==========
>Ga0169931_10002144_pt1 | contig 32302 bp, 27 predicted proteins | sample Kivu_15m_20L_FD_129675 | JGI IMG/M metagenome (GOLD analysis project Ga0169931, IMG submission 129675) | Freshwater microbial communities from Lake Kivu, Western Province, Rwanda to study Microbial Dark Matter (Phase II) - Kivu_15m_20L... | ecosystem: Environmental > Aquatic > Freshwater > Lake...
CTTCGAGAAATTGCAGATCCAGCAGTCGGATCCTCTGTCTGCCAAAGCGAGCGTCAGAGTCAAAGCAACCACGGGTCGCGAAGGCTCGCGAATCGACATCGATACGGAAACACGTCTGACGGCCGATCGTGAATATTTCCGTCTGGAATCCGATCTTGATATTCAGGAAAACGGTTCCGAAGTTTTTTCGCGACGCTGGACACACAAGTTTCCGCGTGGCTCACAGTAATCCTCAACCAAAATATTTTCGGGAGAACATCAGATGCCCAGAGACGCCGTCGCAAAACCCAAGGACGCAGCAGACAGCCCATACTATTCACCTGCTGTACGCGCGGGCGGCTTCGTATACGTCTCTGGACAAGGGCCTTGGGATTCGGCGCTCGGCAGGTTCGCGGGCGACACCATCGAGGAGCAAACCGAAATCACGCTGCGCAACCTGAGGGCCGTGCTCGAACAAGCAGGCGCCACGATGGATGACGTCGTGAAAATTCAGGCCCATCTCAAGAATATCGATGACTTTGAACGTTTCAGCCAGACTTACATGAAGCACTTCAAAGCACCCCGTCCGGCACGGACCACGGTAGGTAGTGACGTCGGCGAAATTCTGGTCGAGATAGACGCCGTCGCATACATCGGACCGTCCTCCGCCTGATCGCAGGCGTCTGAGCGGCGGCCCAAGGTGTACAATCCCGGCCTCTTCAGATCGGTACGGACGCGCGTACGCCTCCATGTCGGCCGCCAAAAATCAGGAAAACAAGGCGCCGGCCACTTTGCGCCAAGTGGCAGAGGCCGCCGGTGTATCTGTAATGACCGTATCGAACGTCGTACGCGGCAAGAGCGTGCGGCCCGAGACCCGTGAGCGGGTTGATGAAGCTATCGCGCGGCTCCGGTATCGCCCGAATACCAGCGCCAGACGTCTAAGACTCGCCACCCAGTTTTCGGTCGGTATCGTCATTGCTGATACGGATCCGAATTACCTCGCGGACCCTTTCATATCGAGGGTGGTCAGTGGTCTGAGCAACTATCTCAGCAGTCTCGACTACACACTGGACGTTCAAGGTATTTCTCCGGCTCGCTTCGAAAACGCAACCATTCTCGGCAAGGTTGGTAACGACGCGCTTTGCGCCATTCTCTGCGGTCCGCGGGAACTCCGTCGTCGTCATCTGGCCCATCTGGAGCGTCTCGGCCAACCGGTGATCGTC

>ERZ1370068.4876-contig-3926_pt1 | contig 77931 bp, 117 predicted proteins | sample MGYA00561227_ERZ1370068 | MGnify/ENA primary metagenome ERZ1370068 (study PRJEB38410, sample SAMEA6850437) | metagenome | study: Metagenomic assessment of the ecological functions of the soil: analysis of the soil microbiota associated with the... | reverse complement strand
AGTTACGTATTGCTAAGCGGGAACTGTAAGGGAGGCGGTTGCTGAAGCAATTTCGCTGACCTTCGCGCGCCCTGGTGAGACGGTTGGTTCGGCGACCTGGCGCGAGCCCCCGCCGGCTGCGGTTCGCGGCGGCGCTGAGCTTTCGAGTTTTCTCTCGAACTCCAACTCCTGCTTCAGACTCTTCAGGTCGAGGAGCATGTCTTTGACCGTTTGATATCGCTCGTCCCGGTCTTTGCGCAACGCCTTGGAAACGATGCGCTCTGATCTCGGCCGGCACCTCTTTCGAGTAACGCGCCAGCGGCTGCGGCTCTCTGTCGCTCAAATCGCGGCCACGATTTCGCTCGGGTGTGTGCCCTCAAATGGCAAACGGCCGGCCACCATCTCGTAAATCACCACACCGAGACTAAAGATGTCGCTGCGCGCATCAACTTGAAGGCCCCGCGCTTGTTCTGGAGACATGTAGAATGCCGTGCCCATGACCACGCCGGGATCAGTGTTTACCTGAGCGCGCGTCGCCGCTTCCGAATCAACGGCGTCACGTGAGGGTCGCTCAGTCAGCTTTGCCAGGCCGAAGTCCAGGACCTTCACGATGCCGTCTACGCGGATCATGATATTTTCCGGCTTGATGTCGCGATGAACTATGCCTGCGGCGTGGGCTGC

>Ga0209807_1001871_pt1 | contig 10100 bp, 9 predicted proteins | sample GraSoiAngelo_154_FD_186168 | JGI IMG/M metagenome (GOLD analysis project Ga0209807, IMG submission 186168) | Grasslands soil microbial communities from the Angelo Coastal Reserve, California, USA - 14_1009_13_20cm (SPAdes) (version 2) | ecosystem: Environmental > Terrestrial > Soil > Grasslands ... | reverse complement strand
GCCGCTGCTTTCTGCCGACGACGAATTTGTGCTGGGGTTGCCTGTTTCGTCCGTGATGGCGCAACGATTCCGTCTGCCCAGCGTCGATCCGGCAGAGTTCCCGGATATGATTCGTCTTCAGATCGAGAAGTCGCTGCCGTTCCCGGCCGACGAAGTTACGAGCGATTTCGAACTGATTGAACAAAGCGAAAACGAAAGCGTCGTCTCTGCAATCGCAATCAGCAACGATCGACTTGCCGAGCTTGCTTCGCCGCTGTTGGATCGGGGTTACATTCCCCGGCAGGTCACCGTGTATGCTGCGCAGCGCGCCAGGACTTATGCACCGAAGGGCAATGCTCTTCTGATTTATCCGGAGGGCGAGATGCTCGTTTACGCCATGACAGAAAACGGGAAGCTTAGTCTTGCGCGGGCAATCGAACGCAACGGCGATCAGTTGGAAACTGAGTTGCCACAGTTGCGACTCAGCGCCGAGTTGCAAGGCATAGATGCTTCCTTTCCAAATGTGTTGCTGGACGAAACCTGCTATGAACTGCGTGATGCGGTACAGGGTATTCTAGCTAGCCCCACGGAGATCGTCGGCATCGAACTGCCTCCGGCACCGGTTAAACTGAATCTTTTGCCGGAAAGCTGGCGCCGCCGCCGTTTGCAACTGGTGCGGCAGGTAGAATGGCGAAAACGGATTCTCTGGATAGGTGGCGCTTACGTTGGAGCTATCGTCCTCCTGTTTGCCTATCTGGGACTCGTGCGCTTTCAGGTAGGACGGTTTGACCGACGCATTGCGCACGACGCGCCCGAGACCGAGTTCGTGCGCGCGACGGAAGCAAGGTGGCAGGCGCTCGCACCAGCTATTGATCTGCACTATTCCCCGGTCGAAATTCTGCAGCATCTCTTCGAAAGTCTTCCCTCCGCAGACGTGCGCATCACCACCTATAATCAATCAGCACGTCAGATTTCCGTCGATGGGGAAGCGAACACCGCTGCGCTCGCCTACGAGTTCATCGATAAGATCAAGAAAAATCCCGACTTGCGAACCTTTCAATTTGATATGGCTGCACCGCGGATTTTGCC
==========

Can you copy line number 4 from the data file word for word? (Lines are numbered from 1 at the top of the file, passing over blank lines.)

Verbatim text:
AGTTACGTATTGCTAAGCGGGAACTGTAAGGGAGGCGGTTGCTGAAGCAATTTCGCTGACCTTCGCGCGCCCTGGTGAGACGGTTGGTTCGGCGACCTGGCGCGAGCCCCCGCCGGCTGCGGTTCGCGGCGGCGCTGAGCTTTCGAGTTTTCTCTCGAACTCCAACTCCTGCTTCAGACTCTTCAGGTCGAGGAGCATGTCTTTGACCGTTTGATATCGCTCGTCCCGGTCTTTGCGCAACGCCTTGGAAACGATGCGCTCTGATCTCGGCCGGCACCTCTTTCGAGTAACGCGCCAGCGGCTGCGGCTCTCTGTCGCTCAAATCGCGGCCACGATTTCGCTCGGGTGTGTGCCCTCAAATGGCAAACGGCCGGCCACCATCTCGTAAATCACCACACCGAGACTAAAGATGTCGCTGCGCGCATCAACTTGAAGGCCCCGCGCTTGTTCTGGAGACATGTAGAATGCCGTGCCCATGACCACGCCGGGATCAGTGTTTACCTGAGCGCGCGTCGCCGCTTCCGAATCAACGGCGTCACGTGAGGGTCGCTCAGTCAGCTTTGCCAGGCCGAAGTCCAGGACCTTCACGATGCCGTCTACGCGGATCATGATATTTTCCGGCTTGATGTCGCGATGAACTATGCCTGCGGCGTGGGCTGC